Cavalry of Panzer Grenadier
When the game that eventually became Panzer Grenadier came together
in the 1980s, one of the initial design parameters was that it had to
include cavalry. Many today forget that horse soldiers played a major role in
the Second World War, serving in all the major armies, even that of the United
Avalon Hill's ancient wargame Panzerblitz, forefather of all tactical-level
boardgames, included four Soviet cavalry units. But in that game, they served
mostly as slightly faster infantry. In Panzer Grenadier, we wanted cavalry
to take on a fuller role.
Besides, horses are cool.
Cavalry has a number of special properties in game terms. It can charge, of
course. It's faster than infantry, but more vulnerable to fire. It can't be
transported (at least not in the scope of the game). It can't perform most of
the special functions of infantry-type units: cavalry can't dig in, and gets
no benefit from entrenchments.
In the earliest version of Panzer Grenadier, cavalry units were represented
by two game pieces: one mounted, one unmounted. That led to all sorts of hyper-complicated
rules for dismounting and, worse, re-mounting.
We also included separate cavalry leaders, but later dropped them as redundant.
There are some actual differences, though: Cavalry leaders have higher movement
rates, and are required in order to launch a cavalry charge. Horsemen won't
follow just any leader.
In Panzer Grenadier scenarios, special rules indicate how many leaders
of a given side are cavalry leaders. Players use the same counters as other
leaders, and must keep track of which ones are cavalry leaders. That's usually
pretty easy (they're the ones on top of the cavalry units) but reduces the numbers
of toys. And we know that gamers love their toys.
Therefore, we've provided a sheet of cut-and-paste cavalry leaders of assorted
nationalities, that you can make yourself. You can download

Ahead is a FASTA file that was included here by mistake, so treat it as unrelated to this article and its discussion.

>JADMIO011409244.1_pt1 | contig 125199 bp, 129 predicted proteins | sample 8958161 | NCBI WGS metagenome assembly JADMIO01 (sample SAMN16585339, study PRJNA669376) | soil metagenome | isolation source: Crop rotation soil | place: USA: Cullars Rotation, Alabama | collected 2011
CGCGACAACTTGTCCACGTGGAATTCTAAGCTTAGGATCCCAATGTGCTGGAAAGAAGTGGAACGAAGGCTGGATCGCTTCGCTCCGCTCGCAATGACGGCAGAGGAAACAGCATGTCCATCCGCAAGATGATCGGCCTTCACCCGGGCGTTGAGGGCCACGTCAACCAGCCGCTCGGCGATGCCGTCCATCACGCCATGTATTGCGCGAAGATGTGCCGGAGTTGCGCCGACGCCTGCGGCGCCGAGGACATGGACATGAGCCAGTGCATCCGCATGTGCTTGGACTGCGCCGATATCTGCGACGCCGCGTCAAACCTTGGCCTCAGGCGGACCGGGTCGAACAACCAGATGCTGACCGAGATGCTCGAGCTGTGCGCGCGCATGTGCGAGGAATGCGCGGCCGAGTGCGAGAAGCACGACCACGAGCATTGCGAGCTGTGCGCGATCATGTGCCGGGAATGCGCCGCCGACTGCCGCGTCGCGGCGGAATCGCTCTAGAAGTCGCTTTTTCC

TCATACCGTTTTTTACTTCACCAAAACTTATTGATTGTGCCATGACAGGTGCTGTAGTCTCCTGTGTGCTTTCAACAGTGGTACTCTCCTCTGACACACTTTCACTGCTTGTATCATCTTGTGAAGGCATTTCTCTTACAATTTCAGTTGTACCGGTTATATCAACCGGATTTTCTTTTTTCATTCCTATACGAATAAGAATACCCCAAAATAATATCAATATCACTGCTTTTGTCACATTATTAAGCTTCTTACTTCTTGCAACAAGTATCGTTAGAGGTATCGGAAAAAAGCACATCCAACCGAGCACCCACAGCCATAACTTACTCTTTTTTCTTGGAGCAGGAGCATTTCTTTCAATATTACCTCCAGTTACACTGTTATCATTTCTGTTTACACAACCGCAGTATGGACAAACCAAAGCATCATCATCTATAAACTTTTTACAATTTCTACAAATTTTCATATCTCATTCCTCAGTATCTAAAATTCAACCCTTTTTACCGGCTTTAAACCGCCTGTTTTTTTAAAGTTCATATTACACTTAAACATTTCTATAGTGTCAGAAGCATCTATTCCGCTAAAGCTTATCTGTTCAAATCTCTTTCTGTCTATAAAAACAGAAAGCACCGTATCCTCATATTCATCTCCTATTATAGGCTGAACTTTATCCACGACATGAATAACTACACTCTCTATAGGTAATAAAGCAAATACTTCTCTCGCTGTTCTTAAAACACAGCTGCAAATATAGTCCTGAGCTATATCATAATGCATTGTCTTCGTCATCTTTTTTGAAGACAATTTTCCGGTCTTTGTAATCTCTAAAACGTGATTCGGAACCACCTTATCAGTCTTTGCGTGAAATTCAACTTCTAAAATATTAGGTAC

them here. Substitute them as the scenarios indicate. The German "Rittmeister"
and "Wachtmeister" are equivalent to "Captain" and "Sergeant"
ranks in the cavalry, respectively; the Soviet "Comeska" is a cavalry
We'll also go over the cavalry rosters of all the nationalities currently present
in Panzer Grenadier.
German cavalry made a minor appearance in the original Eastern Front.
Germany fielded a cavalry division in the early months of Operation Barbarossa,
and most infantry divisions had squadrons for scouting. In the new Eastern
Front Deluxe we've included a much greater cavalry force, to support
scenarios featuring the 1st Cavalry Division. Road
to Berlin brings SS cavalry. An SS cavalry brigade fought in the 1941
campaign, but we did not include them in Eastern Front.
In 1944, the German army revived its cavalry force, forming two brigades that
they later expanded into weak divisions. These troopers carried more automatic
weapons than the early-war squadrons, and so have different ratings.
Romania provided the third-largest army in the European Axis, and its largest
cavalry force. Only the Soviet Union fielded more mounted troops than Romania.
Initially formed in two oversized divisions, in the summer of 1939 the Romanian